Often, people ask me why I would ever run 100 miles. The answer used to elude me... I would stumble to verbalize a response to such a seemingly simple question. Over the years i've been able to make more sense of such an apparently senseless accomplishment.
I remember my buddy telling me he was running his first 50. I was running a marathon and it was the hardest thing I'd ever tried to do. 50 seemed insane (it probably is...). He did it. He ran 50 straight miles, and struck a competitive nerve in me to immediately sign up for one myself. So much of it began simply as a challenge.
As 'grown-ups', we often get caught up in our daily lives and allow little time to grow personally. Often, time to ourselves, allows us to learn more about what makes us tick. We need to spend some time alone. We need to have time to reflect on our days, weeks, and lives. In a selfish way, for me, a nice long run can be as therapeutic as a quiet canoe ride, yoga class, or a good book. Every person should be able to lay in bed each night with some sense of accomplishment from their day. Whether you ran a marathon or left work early to read an extra book to your daughter, you should be able to at least have one thing each day that you can pat yourself on the back for. If not, get your ass out of bed and go do something.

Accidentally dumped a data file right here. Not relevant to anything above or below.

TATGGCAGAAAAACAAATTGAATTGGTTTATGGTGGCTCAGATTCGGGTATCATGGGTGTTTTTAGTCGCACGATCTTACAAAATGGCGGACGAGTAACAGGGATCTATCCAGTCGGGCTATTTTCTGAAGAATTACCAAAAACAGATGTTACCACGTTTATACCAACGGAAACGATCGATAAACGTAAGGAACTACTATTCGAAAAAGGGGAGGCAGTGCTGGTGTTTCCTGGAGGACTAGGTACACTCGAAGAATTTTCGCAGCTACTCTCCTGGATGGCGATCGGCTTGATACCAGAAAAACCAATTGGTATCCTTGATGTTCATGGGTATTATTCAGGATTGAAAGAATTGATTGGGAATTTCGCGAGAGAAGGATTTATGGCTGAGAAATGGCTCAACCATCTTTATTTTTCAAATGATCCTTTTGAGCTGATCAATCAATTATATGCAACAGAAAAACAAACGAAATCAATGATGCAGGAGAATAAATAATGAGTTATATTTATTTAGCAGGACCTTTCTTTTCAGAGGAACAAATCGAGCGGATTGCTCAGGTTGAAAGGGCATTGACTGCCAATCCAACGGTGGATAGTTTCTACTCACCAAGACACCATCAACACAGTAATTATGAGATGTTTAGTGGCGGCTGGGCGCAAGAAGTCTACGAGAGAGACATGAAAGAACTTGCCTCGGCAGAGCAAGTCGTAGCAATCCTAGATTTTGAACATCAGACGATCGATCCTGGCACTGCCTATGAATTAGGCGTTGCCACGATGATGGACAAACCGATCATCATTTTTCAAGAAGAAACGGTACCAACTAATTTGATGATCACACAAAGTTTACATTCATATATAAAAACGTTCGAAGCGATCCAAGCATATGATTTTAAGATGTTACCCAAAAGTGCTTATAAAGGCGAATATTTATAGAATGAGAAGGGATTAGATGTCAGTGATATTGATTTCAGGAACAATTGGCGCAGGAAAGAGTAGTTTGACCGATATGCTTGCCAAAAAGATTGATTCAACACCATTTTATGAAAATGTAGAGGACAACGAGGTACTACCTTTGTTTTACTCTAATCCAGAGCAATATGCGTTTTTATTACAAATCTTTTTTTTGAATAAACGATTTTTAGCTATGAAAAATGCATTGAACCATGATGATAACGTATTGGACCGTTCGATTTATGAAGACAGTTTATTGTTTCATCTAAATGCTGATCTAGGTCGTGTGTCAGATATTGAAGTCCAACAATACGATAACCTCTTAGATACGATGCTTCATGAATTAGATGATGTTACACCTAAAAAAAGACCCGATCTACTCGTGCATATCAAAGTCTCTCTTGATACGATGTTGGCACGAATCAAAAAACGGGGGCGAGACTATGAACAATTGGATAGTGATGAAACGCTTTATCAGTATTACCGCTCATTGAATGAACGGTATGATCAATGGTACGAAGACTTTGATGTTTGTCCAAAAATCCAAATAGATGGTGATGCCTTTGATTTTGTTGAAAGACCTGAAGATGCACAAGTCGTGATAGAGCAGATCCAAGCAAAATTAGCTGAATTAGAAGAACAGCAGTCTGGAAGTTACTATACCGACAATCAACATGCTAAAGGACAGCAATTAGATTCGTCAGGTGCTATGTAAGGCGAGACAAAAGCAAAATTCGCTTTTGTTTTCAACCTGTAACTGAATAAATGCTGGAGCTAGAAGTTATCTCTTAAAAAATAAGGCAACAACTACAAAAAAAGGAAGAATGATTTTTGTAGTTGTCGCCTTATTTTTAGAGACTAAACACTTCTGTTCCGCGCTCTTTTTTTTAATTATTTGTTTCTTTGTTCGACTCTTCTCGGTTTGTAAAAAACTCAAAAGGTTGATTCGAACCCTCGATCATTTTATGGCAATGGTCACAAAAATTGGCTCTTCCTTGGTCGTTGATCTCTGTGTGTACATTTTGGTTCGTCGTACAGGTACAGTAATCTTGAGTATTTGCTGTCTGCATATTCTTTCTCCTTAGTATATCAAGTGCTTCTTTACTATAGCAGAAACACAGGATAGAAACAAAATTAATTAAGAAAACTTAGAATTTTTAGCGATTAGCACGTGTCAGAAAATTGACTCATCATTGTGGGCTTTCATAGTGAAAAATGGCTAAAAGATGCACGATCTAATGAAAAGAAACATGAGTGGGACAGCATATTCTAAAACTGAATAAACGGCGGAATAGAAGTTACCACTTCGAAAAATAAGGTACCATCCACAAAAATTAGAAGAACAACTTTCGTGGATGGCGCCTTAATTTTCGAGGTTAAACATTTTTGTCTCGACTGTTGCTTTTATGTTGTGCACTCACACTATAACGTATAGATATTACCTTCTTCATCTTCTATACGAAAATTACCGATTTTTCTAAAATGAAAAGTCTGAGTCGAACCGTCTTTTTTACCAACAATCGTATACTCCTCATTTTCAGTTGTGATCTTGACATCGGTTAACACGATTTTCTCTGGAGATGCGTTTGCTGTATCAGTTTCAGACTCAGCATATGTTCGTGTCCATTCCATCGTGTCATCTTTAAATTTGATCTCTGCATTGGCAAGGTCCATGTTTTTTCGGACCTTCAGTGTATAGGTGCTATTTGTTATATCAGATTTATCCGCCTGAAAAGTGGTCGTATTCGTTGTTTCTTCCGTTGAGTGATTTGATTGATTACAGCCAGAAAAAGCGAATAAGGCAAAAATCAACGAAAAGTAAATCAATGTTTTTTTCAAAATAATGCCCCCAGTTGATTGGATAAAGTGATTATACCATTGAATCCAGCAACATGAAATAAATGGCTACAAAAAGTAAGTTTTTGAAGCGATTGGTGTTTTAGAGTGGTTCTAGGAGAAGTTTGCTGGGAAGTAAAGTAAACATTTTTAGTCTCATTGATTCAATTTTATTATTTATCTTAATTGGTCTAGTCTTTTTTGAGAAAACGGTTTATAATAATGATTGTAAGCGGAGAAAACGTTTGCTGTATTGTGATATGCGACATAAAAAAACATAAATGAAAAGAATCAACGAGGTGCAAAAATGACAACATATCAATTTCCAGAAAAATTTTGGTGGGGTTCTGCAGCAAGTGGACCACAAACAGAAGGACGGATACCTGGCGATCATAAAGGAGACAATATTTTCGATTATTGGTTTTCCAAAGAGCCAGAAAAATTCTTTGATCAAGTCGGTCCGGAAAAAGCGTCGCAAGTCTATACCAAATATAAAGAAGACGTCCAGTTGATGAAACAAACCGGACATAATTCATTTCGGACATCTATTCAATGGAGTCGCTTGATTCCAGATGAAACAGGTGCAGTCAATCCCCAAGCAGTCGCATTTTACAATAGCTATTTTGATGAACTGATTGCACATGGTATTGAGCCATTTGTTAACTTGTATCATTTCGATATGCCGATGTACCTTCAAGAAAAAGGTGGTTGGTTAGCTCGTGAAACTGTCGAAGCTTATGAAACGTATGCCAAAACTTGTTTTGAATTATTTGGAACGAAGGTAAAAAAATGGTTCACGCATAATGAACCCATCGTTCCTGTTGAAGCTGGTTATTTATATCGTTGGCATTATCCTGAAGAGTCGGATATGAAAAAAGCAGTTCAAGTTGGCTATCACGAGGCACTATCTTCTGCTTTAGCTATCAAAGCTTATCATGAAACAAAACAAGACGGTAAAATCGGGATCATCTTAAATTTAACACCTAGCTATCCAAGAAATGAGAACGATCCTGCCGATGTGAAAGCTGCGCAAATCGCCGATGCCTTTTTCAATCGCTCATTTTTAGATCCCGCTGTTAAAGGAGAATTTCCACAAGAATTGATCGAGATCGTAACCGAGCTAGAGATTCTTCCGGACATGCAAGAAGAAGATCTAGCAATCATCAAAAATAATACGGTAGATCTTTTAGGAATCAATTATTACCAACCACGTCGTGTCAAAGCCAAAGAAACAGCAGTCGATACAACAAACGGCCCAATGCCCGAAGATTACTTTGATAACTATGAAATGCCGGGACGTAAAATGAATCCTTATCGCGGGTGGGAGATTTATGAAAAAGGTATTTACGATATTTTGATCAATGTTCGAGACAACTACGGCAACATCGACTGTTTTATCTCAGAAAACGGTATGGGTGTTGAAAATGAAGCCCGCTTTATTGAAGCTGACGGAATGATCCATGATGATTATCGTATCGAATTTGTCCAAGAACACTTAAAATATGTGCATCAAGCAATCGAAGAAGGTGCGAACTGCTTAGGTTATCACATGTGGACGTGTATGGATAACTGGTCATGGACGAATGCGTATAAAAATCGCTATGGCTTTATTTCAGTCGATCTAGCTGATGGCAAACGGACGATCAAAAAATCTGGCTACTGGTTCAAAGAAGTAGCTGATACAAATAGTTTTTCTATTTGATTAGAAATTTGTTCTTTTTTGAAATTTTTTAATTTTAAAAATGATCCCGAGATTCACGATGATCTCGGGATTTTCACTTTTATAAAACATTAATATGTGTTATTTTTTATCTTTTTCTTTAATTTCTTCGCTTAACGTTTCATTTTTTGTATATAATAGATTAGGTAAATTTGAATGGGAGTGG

We also tend to accept life as it is. We tend to avoid challenges, as they simply complicate our already-busy days. Without challenge, how does one grow? This isn't to say that everyone should run 100 miles. But when was the last time you did something that literallly seemed impossible? When was the last time you tested your academic or physical limits to a level beyond conception? No reward comes without sacrifice or consequence, that's just a fact of life. But the reward can be mighty...
Do you remember the ongoing jubilation you so-simply felt as a kid? When you got a new bike, when your grandparents arrived for a visit, or when your favorite tv show came on? As we grow, we tend to soften our emotions, and rarely feel the excitement we did as children. Getting a new car, a new job, or even taking a vacation, it's just not the same as it was when we were little. Some of that is a natural progression as we grow and mature (we learn Santa Claus may not be real and we can buy a new bicycle on a whim). If that's the case, then it's time to broaden the spectrum and try something new. Look at the people in your life that you admire. Spend more time with them. Figure out the people in your life who you don't respect, and consider why that's the case, so you can learn from the experience.